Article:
“Honoring Jac: Jac Kephart remembered with retrospective show“
The Daily Sentinel, byANN WRIGHT
Dec 5, 2019
Jac Kephart’s first and last abstract works are side by side in the The Art Center’s North Gallery.
The first flashes in yellows and golds with a red rectangle that holds the eye. He painted it in the 1960s on canvas, which was different than the boards he used later, and he named it “The Red 1” for a red 1 toward the bottom, said Pat Kephart, the artist’s wife of 52 years.
Jac Kephart’s last painting also has a striking sliver of red, just above a thick horizontal sweep of pitch that contrasts with silver leaf and aluminum foil below.
“It wasn’t finished, just setting on the easel” Pat Kephart said.
Jac Kephart, 79, died May 16. More than 30 of his paintings, a retrospective including both his abstract and realistic work, will be part of the show “Shepherd + 1” that will open with a reception at 6:30 p.m. Friday, Dec. 6, at The Art Center, 1803 N. Seventh St.
“He was a bright light,” said Terry Shepherd, director of ceramics and artist in residence at The Art Center, who wanted to recognize Kephart’s work in “Shepherd + 1,” which includes Shepherd’s ceramics.
Kephart had an “engaging curiosity” that extended beyond his own work to the artwork of others, said Shepherd, 67, who was in his early 20s when he first met Kephart.
Shepherd used to stop by Jac’s House of Flowers, the floral business the Kepharts ran for many years in Grand Junction, just to see what paintings might be hanging on the walls.
“I was always curious. What’s he doing now?” Shepherd remembered.
He was just 100 percent artist,” Pat Kephart said. “He was just incredibly talented.”
Throughout his life Jac Kephart was driven to create. “He was constantly sketching. Anything he l The water lilies in a pond near their home became paintings with nods to Oscar-Claude Monet. Boats that Jac and Pat Kephart took photos of during their trips to England, became other works in oil, pastels or mixed media.
“I really wanted to honor Jac by picking pieces he valued,” said Matt Jones, curator at The Art Center. With input from Pat Kephart and Shepherd, the retrospective offers a view of Jac Kephart’s work that shows his development as an artist, his playfulness, unbound and creative, as well as his deep intellectual side, Jones said.
“Jac was a lifelong study,” he said.
A number of Pat Kephart’s favorite pieces are in the show, but she holds all of her husband’s work close for the parts of him that she sees in the nuance of brush strokes, mix of colors or unexpected materials.
“I can’t live without his art,” Pat Kephart said.
“CMU donation honors legendary Grand Valley artist“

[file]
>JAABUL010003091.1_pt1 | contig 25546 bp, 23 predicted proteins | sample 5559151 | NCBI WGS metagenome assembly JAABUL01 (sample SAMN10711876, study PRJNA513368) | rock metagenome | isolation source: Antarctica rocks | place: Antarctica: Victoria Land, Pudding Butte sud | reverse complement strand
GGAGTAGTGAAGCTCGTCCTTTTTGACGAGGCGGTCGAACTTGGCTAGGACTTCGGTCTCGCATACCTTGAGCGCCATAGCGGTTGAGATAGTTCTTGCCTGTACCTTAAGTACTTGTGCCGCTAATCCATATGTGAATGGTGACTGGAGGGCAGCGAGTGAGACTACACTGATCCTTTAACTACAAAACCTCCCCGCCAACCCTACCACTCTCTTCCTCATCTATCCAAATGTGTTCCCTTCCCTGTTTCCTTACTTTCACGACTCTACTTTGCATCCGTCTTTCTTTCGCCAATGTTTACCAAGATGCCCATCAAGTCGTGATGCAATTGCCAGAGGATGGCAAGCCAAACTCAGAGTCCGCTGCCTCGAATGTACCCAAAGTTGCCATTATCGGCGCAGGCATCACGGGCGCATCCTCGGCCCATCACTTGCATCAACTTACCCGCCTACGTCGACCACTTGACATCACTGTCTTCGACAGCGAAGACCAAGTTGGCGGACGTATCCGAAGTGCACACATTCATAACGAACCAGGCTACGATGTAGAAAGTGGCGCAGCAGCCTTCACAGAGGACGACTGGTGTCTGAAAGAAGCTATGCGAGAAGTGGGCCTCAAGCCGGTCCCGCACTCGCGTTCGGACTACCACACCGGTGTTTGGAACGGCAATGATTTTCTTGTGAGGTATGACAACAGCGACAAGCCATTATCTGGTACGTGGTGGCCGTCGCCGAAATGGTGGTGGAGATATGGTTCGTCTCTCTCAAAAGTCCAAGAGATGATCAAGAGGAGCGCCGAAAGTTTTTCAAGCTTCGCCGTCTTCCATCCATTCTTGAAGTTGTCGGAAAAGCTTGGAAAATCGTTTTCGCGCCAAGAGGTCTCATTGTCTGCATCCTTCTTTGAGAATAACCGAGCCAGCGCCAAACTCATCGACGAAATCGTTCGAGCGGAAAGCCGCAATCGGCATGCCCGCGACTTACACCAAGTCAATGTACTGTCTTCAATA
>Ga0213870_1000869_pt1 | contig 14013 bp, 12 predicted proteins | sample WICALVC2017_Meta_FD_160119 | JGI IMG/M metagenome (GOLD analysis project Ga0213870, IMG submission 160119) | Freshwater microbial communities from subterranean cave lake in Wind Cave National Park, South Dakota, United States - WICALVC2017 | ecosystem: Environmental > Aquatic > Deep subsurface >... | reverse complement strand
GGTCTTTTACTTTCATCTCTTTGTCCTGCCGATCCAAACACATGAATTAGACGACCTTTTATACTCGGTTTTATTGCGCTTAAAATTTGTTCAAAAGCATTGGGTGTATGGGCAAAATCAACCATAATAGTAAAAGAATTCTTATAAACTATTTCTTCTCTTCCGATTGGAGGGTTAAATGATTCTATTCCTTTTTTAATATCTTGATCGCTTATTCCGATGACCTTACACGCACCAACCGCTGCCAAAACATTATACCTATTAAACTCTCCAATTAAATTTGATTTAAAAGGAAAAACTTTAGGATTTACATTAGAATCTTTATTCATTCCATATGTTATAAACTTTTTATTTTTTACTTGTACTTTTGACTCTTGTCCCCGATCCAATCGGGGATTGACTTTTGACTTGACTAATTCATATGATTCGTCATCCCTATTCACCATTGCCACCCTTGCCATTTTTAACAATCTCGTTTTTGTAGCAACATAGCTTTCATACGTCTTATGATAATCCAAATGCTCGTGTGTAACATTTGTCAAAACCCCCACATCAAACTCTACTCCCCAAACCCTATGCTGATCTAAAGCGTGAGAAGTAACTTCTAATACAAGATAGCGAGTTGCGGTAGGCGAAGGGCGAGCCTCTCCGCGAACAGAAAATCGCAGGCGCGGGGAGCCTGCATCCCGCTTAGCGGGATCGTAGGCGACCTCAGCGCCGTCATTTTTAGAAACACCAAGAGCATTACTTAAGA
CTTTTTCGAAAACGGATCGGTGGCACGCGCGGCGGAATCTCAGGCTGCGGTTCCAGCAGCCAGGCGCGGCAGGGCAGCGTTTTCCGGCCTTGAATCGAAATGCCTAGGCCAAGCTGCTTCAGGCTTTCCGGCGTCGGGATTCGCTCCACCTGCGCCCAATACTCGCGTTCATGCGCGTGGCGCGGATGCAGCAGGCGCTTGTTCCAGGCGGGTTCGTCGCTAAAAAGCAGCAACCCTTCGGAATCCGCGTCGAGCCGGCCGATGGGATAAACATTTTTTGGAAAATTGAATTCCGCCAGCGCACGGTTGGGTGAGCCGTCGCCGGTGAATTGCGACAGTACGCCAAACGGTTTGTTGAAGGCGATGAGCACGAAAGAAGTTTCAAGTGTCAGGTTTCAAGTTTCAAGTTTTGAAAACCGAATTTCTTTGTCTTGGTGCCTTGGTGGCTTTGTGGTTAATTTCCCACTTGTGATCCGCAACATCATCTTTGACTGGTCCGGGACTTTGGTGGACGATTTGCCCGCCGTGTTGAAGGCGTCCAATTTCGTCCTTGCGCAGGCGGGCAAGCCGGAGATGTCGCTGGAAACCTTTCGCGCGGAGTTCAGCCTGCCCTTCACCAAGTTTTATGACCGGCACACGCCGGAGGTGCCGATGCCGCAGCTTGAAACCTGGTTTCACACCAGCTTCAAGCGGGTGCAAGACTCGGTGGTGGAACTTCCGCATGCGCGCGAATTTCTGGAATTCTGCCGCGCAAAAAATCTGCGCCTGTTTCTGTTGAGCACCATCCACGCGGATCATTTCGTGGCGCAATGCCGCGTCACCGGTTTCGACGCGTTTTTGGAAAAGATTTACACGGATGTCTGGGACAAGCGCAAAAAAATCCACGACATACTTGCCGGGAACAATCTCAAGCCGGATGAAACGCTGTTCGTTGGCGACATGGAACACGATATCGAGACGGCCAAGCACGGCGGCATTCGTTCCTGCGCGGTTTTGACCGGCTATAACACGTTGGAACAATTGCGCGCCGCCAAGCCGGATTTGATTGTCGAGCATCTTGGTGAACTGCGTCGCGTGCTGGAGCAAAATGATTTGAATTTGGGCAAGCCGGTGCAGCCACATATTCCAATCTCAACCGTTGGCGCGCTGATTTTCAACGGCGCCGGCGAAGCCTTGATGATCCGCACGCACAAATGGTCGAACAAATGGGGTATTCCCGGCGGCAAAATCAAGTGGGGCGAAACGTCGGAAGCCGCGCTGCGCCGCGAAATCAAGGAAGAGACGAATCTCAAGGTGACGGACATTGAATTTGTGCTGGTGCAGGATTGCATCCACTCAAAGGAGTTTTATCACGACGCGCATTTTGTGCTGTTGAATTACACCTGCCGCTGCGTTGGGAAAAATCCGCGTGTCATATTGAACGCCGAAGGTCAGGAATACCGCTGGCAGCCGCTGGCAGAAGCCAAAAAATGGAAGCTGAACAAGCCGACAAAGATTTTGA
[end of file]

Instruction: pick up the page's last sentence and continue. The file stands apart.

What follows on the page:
By JAMES BURKY [email protected]
Mar 27, 2021
You can find his paintings throughout the city, region and state. Colorado Mesa University is rich with his pieces. Now, after a $1 million donation from Jac’s widow, Pat Kephart, the CMU arts building bears Jac’s name with large signs resembling his signature.
“I hope it tells art students to follow their dreams,” Pat said. “That’s what Jac did.”
The donation and Jac’s legacy were honored with a celebration outside of the building on Thursday evening with speeches, food and drinks. CMU art students presented Pat with their own pieces to honor Jac.
Family, friends and fans of Jac recalled a man with a fervent passion for creating. That love extended beyond his own work to that of close friends and total strangers. He encouraged everyone to express themselves, speakers said.
Tim Foster, the outgoing president of CMU, was emotional when talking about his relationship with Jac.
Though he knew him as a close friend for decades, he talked about Jac’s work like a kid talks about their favorite superhero. Forty-four pieces by Jac are featured throughout campus, and Foster rec The message brightened the chilly, overcast evening.
“He wasn’t just a prominent member of the community,” Foster said. “He was just a true friend. I really miss him, and I wish he was here today.”
Jac’s family hopes that the name will ensure that he’s on the CMU campus as long as it exists. For students walking the same path as Jac, it gives them some visibility.
“Our students feel pushed back sometimes, but this makes me feel like we’re getting some recognition,” Art Student Madison Beaty added. “People downplay the importance of art degrees, but art is what makes the world beautiful.”
That’s integral to Jac’s legacy, his friends recalled. He wanted everyone to succeed and for art to be given the recognition it deserves.
Now when walking through the heart of the CMU campus, generations of students will know who Jac Kephart was.
“We want his legacy to be carried on and for the community to know how much he loved art,” said Kim Sparling, Jac and Pat’s daughter. “Art was everything to (Jac). I’ve never seen any artist who really was the epitome of what one should be. It came from his soul, it came from his heart.”